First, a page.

It's like he is doing CPR on the fish; such is his determination. He is applying the same will to saving Catfish Hunter as he used to catching him.

He lets him go, waiting to see what happens. Waiting to see if he floats belly up again.

The fish swishes his mighty tail and disappears down into the black water.

"Woo HOO!" We all say.

Sam and I give Dave a standing ovation.

The charm of fishing is that it is the pursuit of that which is elusive but attainable, a perpetual series of occasions for hope
– Anonymous

Wednesday, July 27, 2011

Muskoka Drive-In

Maybe 10 minutes away, that's all, but for some reason we'd never been to the Muskoka Drive-In until last Saturday.

To clarify, I had been there, once, to take photos for Summer Scene magazine, but I'd never been there for the experience. It's definitely photo-worthy, this place. Carved out of the bush, the drive-in is nestled between a couple of prisons (!), a family campground and a swamp. Trust me, you do not want to go there without screens for your car (and possibly a gun for escaped prisoners). Dave custom-fit some screens for the Jeep using an old dining tent and duct tape, and he put them up before we got to the drive-in. Smart thinking because there were plenty of folks doing the Muskoka wave trying to set up their screens on arrival.

I love this place, I do. It's so retro and the folks who work there are friendly. When we pull in to the admission gate, the gentleman gives us our tickets and a lollipop for Sam. The entrance looks just like I imagine a drive-in entrance should look, with a big marquee and a bunch of tacky signs advertising things like Shopsy's hot dogs. For me, hot dogs are an integral part of the drive-in experience.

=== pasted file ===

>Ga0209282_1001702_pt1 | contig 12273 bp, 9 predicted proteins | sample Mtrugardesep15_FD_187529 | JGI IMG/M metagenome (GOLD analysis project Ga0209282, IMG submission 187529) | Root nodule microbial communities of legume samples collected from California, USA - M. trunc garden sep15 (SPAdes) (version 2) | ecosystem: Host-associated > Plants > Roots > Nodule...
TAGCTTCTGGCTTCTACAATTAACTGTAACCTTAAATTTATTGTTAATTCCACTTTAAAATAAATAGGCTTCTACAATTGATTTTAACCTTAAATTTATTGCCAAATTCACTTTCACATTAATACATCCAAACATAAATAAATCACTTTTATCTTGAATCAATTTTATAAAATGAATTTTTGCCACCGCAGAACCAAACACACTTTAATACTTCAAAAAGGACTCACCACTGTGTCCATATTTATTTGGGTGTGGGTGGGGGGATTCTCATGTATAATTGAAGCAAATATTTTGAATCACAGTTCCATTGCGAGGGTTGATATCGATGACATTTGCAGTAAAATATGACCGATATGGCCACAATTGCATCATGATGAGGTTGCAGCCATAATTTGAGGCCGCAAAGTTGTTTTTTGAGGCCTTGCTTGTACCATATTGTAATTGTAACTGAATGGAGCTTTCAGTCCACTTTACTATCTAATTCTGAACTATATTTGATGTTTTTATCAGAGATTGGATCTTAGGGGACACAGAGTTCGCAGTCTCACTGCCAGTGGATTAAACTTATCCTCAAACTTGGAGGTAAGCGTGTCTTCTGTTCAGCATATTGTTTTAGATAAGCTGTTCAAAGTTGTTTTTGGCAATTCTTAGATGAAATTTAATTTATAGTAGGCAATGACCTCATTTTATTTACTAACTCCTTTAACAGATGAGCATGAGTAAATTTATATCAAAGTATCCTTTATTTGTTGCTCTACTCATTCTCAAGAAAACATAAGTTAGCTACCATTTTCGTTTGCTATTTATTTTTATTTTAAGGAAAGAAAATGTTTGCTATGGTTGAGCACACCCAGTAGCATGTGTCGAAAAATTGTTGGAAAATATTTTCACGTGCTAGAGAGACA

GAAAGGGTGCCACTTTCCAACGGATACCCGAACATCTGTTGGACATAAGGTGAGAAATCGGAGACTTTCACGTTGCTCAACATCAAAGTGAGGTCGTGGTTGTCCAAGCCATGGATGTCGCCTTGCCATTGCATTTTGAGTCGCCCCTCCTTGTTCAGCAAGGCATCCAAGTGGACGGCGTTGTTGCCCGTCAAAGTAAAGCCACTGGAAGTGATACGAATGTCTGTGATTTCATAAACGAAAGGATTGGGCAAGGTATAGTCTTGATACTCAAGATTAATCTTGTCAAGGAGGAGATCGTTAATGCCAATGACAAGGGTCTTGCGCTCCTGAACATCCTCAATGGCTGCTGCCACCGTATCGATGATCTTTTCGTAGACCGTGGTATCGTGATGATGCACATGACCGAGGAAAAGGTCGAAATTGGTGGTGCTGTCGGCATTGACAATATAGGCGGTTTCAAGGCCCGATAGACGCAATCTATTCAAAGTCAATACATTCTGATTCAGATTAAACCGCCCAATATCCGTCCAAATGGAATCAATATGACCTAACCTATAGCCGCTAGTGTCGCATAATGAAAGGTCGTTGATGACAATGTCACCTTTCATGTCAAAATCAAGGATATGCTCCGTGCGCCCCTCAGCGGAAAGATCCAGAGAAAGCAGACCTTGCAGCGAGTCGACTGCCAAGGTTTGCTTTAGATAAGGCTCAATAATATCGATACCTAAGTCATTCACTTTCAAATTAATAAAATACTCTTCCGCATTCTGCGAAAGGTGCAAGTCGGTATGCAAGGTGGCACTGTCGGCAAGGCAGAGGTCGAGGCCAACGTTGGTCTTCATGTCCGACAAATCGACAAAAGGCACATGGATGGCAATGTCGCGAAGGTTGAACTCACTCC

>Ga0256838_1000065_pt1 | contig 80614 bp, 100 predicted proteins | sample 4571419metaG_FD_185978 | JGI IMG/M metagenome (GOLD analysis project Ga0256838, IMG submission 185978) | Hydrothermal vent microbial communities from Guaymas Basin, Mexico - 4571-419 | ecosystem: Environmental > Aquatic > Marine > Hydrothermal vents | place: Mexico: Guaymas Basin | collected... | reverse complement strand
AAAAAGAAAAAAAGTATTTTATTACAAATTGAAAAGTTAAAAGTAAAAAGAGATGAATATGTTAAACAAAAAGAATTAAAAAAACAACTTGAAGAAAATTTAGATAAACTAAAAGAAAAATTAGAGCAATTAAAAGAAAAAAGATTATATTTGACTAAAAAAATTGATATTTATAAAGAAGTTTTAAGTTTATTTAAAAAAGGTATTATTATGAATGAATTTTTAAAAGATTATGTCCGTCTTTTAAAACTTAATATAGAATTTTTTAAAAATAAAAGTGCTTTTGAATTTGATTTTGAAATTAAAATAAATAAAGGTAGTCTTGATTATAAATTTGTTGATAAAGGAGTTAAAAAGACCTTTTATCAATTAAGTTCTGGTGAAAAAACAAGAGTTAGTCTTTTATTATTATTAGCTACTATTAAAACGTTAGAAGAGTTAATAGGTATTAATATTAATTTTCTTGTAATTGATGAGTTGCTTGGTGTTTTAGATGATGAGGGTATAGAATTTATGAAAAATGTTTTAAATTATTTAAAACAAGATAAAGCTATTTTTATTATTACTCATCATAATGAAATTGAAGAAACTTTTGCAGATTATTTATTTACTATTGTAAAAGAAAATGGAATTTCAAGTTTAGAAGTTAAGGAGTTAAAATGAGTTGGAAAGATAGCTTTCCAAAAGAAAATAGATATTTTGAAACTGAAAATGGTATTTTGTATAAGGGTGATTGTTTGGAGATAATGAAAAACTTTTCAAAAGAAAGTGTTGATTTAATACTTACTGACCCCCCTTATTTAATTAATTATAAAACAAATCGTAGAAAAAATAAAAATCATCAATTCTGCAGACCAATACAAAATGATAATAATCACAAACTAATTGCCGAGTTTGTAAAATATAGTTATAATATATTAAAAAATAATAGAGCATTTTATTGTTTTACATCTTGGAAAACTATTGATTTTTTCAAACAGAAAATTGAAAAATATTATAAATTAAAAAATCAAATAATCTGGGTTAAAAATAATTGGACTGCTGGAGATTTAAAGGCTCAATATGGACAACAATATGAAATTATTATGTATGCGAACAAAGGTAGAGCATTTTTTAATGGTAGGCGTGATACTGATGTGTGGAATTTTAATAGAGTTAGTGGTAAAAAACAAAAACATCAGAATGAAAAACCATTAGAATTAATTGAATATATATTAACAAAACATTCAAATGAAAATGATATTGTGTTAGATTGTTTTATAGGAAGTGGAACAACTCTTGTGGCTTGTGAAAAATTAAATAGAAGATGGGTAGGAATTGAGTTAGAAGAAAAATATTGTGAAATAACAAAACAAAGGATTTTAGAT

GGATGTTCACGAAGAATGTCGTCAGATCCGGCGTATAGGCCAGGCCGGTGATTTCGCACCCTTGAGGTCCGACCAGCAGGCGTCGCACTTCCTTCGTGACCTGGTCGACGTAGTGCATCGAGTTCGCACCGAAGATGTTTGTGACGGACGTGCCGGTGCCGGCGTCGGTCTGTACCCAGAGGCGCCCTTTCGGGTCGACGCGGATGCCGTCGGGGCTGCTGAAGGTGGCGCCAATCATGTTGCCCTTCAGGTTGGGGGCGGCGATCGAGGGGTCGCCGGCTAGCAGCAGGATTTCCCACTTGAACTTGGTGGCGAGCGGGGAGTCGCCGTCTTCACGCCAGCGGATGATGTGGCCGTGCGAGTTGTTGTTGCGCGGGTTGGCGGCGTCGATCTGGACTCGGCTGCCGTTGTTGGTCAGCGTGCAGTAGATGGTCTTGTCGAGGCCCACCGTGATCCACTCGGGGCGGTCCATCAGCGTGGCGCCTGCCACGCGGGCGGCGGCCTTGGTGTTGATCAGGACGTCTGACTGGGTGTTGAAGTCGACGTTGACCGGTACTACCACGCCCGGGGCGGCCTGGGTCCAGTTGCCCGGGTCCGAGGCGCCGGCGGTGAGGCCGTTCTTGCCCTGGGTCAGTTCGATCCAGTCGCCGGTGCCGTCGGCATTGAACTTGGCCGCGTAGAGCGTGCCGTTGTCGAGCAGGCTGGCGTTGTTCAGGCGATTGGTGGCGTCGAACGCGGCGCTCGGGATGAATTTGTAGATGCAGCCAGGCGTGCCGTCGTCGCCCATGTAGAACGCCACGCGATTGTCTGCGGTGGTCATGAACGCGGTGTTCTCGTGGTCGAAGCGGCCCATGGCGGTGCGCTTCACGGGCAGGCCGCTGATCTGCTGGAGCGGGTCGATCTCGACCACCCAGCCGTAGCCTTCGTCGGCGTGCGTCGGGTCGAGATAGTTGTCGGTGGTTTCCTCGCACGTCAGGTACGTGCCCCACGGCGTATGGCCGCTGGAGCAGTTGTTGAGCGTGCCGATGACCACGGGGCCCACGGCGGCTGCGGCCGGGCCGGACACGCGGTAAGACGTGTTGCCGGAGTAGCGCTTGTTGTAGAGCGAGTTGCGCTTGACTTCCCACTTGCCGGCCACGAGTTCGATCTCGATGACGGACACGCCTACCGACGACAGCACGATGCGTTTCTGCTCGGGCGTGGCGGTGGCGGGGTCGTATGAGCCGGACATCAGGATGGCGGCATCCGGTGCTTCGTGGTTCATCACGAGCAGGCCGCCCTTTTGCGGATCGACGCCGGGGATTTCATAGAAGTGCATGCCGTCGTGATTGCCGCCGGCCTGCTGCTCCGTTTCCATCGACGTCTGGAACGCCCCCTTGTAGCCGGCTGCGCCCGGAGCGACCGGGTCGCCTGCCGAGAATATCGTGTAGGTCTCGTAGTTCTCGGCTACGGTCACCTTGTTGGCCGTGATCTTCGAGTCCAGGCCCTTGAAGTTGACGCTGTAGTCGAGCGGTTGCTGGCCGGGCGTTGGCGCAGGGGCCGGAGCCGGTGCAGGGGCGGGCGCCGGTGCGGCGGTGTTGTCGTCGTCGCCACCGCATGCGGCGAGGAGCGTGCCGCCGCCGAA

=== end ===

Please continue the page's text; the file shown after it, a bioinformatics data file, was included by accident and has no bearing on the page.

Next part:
I was talking to my mom the other day about going to the drive-in years ago.

"We went two or three times a week," Mom said. "There were three drive-ins close to where we lived, we could pack you kids in the backseat without worrying about a babysitter and it was cheap entertainment. At intermission we'd go and get those foot-long hot dogs."

"In the foil?" I asked.

"Yes," she said, smiling. "They were delicious."

Those hot dogs play a starring role at the Muskoka Drive-In, up on the big screen during the previews and intermission, asking patrons to make a visit to the refreshment stand for tasty treats and refreshing beverages. I don't know how old those intermission clips are but they're probably as old or older than me. Seeing them makes me feel young.

Like everything in Muskoka, the screen is built into the Canadian Shield (just like my favourite coffee place, where the order box comes out of a rock). When you're done hanging out here, you must go to the drive-in's website to see their Flintstone rendition of the screen. So cute!

The movies playing Saturday night were Transformers 3 and The Green Lantern. We'd already seen Lantern but were willing to see it again, especially since the second flick was free. Trouble is, only Dave could stay awake for flim #2. I fell asleep three-quarters of the way through Transformers (all those gears and fight scenes bore me senseless) and wanted to get out of the cramped Jeep to go home to bed but
Sam was adamant we should stay.

"You're sure you want to stay?" asked Dave.

"YES!" hollered Sam, who has two volumes: holler and whisper. "I WANT TO STAY!"

"You're not going to fall asleep, are you?"


"Okay," said Dave. I groaned and tried to find a comfortable spot to go back to sleep.

Ten minutes of tossing and turning later, Dave poked me and whispered, "Cath, are you asleep?"